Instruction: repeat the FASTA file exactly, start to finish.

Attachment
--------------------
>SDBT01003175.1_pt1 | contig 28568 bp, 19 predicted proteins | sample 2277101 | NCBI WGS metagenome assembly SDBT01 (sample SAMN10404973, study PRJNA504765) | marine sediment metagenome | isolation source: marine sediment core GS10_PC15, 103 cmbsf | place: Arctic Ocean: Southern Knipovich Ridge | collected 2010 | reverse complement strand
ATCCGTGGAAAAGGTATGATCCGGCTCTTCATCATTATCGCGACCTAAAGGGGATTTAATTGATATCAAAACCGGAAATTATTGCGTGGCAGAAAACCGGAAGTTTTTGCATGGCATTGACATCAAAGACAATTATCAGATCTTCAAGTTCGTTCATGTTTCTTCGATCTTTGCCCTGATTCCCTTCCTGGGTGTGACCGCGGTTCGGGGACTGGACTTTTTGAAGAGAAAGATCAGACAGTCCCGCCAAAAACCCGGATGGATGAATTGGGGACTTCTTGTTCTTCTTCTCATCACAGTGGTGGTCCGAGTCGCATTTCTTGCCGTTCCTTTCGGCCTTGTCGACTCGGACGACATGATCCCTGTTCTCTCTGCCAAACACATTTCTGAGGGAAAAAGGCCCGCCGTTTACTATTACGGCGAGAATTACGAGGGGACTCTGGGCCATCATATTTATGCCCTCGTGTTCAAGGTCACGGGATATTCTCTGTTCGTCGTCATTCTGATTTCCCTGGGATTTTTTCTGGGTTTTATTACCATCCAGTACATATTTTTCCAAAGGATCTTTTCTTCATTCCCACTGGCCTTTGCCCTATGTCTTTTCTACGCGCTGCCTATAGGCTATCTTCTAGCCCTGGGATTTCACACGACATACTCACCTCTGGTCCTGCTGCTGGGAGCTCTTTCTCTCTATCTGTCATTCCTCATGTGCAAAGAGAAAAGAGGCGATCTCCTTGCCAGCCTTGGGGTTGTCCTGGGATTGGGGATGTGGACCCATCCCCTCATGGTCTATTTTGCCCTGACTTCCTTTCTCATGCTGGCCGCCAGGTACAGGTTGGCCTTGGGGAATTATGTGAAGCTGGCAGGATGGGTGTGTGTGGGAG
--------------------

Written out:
>SDBT01003175.1_pt1 | contig 28568 bp, 19 predicted proteins | sample 2277101 | NCBI WGS metagenome assembly SDBT01 (sample SAMN10404973, study PRJNA504765) | marine sediment metagenome | isolation source: marine sediment core GS10_PC15, 103 cmbsf | place: Arctic Ocean: Southern Knipovich Ridge | collected 2010 | reverse complement strand
ATCCGTGGAAAAGGTATGATCCGGCTCTTCATCATTATCGCGACCTAAAGGGGATTTAATTGATATCAAAACCGGAAATTATTGCGTGGCAGAAAACCGGAAGTTTTTGCATGGCATTGACATCAAAGACAATTATCAGATCTTCAAGTTCGTTCATGTTTCTTCGATCTTTGCCCTGATTCCCTTCCTGGGTGTGACCGCGGTTCGGGGACTGGACTTTTTGAAGAGAAAGATCAGACAGTCCCGCCAAAAACCCGGATGGATGAATTGGGGACTTCTTGTTCTTCTTCTCATCACAGTGGTGGTCCGAGTCGCATTTCTTGCCGTTCCTTTCGGCCTTGTCGACTCGGACGACATGATCCCTGTTCTCTCTGCCAAACACATTTCTGAGGGAAAAAGGCCCGCCGTTTACTATTACGGCGAGAATTACGAGGGGACTCTGGGCCATCATATTTATGCCCTCGTGTTCAAGGTCACGGGATATTCTCTGTTCGTCGTCATTCTGATTTCCCTGGGATTTTTTCTGGGTTTTATTACCATCCAGTACATATTTTTCCAAAGGATCTTTTCTTCATTCCCACTGGCCTTTGCCCTATGTCTTTTCTACGCGCTGCCTATAGGCTATCTTCTAGCCCTGGGATTTCACACGACATACTCACCTCTGGTCCTGCTGCTGGGAGCTCTTTCTCTCTATCTGTCATTCCTCATGTGCAAAGAGAAAAGAGGCGATCTCCTTGCCAGCCTTGGGGTTGTCCTGGGATTGGGGATGTGGACCCATCCCCTCATGGTCTATTTTGCCCTGACTTCCTTTCTCATGCTGGCCGCCAGGTACAGGTTGGCCTTGGGGAATTATGTGAAGCTGGCAGGATGGGTGTGTGTGGGAG